Compound prevents transition from heart damage to heart failure
Each year, in the United State alone, 160,000 people develop heart failure from acute heart damage. This results in more than $17 billion dollars in direct healthcare costs and more than 80,000 deaths within five years from heart damage. Unfortunately, there are no therapies to prevent the development of heart failure after acute heart damage.
Pirfenidone, an old FDA-approved drug for the treatment of a rare lung disease, has been shown to protect the injured heart in several species. But its use in the cardiovascular space has been limited by its poor pharmacological properties that cause frequent side effects, the absence of a therapeutic target/mechanism of action and by a lack of intellectual property.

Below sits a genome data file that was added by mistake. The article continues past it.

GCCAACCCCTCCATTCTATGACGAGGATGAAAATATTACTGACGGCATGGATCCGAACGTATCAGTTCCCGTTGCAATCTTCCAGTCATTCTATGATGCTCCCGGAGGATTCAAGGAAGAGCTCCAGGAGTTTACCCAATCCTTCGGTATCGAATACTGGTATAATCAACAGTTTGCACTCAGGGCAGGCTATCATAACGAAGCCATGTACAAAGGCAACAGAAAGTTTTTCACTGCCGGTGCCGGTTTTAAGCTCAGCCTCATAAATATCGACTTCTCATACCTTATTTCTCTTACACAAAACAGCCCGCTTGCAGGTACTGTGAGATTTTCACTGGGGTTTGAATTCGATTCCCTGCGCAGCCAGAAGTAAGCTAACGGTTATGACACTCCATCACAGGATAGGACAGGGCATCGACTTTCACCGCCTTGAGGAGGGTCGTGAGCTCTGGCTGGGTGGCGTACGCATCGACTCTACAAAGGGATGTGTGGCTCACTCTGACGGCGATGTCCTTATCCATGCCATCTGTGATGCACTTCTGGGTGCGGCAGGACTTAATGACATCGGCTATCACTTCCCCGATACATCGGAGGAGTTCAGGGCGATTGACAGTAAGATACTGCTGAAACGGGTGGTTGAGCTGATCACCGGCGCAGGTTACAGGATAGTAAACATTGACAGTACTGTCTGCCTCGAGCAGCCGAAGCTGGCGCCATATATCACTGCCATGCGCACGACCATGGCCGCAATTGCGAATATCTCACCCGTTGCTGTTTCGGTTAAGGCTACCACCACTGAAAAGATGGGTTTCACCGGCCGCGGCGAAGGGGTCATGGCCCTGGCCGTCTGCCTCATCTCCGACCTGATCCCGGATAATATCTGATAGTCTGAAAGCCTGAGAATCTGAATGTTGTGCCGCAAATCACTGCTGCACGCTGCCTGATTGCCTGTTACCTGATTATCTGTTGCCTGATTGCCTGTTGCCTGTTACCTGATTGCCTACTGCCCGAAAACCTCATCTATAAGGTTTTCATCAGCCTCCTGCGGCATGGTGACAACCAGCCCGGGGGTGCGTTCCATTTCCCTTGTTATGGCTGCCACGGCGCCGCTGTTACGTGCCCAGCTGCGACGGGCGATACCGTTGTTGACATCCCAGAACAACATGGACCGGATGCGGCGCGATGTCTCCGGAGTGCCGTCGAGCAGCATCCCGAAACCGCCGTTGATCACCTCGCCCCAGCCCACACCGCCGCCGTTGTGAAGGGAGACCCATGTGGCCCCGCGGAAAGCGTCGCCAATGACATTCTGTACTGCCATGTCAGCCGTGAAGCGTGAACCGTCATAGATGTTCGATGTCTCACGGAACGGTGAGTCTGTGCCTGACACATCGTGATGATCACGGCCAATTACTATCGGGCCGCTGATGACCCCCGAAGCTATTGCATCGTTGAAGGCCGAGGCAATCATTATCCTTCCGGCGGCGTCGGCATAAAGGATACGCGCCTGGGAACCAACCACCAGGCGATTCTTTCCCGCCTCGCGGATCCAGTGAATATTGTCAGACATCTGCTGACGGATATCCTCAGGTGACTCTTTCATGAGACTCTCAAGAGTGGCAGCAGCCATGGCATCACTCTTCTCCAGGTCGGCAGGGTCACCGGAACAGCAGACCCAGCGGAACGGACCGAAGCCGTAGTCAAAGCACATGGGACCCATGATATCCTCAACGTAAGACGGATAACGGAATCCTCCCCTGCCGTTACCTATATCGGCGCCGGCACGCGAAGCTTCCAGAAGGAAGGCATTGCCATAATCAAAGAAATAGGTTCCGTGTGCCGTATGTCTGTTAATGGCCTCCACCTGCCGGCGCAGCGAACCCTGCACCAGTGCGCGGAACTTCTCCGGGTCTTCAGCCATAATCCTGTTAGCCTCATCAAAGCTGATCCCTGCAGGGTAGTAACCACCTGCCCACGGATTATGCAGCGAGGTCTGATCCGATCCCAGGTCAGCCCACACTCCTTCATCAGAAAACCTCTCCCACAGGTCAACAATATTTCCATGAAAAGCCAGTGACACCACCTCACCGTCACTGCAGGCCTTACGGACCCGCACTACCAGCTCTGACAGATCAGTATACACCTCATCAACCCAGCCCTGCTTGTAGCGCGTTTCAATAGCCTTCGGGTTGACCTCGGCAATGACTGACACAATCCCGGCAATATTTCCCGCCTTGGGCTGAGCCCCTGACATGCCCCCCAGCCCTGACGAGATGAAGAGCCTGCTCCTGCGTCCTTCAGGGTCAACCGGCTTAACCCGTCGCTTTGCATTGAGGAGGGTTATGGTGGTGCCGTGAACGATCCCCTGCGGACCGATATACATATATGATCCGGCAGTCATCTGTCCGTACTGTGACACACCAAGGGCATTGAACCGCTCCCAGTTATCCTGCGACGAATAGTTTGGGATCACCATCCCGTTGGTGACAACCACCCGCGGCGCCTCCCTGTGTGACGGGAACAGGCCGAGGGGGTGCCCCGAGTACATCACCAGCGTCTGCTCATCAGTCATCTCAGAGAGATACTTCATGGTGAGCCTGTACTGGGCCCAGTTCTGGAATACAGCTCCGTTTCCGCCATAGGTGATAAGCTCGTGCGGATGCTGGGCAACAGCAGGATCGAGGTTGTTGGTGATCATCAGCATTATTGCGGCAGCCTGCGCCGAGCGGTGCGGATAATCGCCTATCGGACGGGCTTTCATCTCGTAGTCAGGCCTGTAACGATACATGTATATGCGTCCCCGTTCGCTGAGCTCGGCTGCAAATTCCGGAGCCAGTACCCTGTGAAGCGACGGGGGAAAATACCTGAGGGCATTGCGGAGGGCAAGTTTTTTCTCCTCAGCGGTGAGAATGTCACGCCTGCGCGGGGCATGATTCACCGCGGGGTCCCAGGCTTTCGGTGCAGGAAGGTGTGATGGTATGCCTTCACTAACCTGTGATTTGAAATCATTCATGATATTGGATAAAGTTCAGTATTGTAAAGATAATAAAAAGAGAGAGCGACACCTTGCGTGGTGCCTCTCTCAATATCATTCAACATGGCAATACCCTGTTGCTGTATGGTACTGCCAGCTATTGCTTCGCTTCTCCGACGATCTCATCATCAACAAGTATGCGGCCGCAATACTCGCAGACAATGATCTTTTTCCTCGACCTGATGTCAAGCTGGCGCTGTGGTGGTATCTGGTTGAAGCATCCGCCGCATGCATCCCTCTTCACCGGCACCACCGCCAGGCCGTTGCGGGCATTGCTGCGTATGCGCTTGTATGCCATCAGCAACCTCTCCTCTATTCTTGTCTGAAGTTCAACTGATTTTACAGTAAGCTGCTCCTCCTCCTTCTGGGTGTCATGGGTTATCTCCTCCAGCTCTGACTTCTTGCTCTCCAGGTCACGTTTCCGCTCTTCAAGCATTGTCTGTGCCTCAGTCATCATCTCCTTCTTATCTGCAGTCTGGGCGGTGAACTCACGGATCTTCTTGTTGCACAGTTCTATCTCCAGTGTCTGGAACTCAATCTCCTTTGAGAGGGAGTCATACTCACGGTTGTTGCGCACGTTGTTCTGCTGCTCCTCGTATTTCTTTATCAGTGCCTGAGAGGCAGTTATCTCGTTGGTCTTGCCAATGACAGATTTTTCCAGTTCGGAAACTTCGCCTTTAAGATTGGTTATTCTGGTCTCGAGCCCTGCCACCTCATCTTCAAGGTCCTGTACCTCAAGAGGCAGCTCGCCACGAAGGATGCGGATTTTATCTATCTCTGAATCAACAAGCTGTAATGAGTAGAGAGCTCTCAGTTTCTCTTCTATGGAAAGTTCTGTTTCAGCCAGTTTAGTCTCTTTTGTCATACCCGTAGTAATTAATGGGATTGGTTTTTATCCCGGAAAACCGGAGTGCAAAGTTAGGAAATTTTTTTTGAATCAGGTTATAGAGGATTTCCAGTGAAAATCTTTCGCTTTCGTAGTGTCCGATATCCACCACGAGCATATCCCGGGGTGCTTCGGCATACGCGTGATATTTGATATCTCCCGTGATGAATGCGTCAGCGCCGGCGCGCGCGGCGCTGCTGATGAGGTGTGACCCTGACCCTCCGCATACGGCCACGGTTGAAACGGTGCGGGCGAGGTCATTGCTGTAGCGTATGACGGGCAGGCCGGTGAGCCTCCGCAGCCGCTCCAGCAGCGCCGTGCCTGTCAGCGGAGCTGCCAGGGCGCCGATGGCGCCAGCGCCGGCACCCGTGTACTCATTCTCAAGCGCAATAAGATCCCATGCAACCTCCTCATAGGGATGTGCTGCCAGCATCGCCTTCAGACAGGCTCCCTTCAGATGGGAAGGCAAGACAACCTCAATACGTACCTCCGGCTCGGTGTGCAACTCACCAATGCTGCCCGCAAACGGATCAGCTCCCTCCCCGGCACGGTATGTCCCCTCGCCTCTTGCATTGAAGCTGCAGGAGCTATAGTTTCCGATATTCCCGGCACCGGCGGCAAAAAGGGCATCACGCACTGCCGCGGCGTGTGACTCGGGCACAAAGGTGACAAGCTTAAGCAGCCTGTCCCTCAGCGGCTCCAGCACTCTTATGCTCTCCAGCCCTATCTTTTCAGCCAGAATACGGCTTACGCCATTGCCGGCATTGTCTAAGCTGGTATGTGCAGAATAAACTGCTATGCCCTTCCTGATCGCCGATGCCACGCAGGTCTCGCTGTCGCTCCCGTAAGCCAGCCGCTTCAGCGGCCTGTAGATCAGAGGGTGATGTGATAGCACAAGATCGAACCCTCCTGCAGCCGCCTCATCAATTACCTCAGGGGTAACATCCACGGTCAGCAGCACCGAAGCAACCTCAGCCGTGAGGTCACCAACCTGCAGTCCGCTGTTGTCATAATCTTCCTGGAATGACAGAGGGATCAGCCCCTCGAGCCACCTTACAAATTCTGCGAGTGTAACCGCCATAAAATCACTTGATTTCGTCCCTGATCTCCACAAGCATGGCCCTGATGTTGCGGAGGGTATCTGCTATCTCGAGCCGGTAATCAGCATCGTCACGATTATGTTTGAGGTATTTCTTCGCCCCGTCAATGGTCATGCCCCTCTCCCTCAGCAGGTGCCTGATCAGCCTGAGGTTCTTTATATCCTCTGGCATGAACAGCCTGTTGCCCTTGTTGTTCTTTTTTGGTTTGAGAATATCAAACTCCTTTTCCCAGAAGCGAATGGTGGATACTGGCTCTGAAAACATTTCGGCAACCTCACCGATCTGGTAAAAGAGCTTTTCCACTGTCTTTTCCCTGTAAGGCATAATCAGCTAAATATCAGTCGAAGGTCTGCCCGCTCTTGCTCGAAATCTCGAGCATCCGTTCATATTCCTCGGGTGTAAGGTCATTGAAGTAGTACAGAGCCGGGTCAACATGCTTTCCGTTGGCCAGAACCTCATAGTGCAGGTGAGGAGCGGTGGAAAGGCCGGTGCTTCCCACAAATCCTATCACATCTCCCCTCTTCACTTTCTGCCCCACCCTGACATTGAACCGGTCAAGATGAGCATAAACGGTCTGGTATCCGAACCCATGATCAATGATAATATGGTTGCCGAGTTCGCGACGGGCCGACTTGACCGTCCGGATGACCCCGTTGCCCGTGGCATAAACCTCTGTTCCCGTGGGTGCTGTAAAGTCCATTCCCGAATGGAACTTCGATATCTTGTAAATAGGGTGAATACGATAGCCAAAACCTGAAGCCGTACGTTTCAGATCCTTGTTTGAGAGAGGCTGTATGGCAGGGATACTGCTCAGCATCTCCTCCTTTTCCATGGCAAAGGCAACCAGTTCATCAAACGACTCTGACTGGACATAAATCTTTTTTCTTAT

Researchers at Washington University in St Louis have discovered that B lymphocytes are the cellular target of Pirfenidone mediated cardioprotection, and have developed Pegydone, a PEGylated Pirfenidone that is expected to have superior pharmacokinetics, composition of matter IP and freedom to operate. Pegydone has been shown to have the same effects on B lymphocytes as Pirfenidone in vitro.
In addition, Pegydone has a much longer half-life than Pirfenidone and has the same bioavailabiltiy in rodents. As a superior Pirfenidone, PEGydone has the potential to become a first-in-class drug to break the connection between heart damage and heart failure. In addition, Pegydone has the potential to enter both the current market of Pirfenidone ($1bn sales/year in patients with lung disease) and its emerging applications (HFpEF, Sarcoidosis and Systemic Sclerosis).